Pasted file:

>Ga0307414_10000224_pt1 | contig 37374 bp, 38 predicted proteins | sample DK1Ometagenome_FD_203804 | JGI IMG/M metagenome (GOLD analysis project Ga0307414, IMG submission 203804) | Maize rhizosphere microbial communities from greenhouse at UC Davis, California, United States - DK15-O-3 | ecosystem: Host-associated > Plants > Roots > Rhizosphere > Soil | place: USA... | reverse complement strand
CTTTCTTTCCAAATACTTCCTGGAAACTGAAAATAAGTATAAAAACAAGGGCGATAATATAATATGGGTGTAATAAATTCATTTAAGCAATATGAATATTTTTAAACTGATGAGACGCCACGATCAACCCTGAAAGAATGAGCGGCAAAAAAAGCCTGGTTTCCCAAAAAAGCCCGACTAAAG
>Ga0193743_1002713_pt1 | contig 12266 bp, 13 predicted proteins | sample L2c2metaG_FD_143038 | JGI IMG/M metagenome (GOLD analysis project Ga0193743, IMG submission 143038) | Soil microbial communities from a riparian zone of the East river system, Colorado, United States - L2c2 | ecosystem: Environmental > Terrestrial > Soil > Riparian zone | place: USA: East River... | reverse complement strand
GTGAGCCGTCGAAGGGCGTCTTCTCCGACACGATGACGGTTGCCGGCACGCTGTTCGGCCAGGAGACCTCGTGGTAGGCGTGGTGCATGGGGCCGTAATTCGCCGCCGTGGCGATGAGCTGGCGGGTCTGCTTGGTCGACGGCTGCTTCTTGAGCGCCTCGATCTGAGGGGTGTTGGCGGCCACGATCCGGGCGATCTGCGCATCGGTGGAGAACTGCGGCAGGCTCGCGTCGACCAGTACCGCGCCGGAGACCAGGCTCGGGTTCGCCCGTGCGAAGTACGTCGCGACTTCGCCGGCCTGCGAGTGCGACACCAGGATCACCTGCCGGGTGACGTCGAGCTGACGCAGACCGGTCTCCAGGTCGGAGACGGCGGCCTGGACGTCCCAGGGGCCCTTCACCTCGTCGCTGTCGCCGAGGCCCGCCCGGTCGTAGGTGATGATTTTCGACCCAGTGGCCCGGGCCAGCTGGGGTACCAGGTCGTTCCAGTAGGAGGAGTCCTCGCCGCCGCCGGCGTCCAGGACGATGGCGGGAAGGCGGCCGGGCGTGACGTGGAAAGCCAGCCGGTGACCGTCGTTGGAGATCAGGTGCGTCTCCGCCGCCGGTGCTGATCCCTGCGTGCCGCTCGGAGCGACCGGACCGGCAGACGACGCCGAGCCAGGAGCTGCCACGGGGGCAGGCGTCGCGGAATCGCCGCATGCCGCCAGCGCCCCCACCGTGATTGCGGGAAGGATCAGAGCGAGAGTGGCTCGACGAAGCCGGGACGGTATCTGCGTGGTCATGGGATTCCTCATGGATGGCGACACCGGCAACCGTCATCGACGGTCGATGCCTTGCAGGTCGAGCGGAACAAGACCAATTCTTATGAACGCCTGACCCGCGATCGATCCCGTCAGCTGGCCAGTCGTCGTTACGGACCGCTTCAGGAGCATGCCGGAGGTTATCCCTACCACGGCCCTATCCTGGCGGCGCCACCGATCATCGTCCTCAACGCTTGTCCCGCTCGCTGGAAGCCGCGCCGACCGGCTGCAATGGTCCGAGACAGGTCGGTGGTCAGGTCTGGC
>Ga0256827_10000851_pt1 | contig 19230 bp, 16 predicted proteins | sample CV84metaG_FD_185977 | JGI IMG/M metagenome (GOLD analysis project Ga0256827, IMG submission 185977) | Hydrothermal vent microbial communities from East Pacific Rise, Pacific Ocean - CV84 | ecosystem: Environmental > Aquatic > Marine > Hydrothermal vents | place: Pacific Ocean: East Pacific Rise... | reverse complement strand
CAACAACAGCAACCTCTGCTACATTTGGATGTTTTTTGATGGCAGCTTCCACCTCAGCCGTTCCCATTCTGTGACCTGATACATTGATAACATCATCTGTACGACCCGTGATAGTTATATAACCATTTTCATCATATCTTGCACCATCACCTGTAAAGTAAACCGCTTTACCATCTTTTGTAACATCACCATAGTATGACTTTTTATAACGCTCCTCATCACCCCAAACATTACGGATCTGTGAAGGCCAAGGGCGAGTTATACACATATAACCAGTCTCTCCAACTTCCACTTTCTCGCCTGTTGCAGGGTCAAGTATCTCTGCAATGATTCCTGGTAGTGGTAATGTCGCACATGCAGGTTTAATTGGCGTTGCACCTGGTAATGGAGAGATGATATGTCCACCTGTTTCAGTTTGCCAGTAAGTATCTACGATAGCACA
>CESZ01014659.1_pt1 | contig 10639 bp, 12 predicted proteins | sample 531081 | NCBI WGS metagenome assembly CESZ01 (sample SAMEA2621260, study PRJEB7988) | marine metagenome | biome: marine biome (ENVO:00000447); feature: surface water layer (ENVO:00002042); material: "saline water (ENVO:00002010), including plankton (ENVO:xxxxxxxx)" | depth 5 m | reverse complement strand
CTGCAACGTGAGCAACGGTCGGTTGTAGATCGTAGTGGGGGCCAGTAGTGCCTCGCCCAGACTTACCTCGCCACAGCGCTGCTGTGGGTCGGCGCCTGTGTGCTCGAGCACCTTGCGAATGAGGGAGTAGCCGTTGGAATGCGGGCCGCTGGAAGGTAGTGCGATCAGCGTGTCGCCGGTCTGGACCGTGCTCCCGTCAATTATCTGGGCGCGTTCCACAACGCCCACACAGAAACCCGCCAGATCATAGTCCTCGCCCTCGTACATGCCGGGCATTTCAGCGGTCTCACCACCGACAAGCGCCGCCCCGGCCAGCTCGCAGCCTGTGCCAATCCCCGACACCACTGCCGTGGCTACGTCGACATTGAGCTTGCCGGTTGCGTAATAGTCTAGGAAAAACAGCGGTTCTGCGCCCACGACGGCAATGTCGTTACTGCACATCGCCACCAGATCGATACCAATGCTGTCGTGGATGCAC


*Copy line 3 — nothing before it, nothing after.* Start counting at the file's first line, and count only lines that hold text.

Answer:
>Ga0193743_1002713_pt1 | contig 12266 bp, 13 predicted proteins | sample L2c2metaG_FD_143038 | JGI IMG/M metagenome (GOLD analysis project Ga0193743, IMG submission 143038) | Soil microbial communities from a riparian zone of the East river system, Colorado, United States - L2c2 | ecosystem: Environmental > Terrestrial > Soil > Riparian zone | place: USA: East River... | reverse complement strand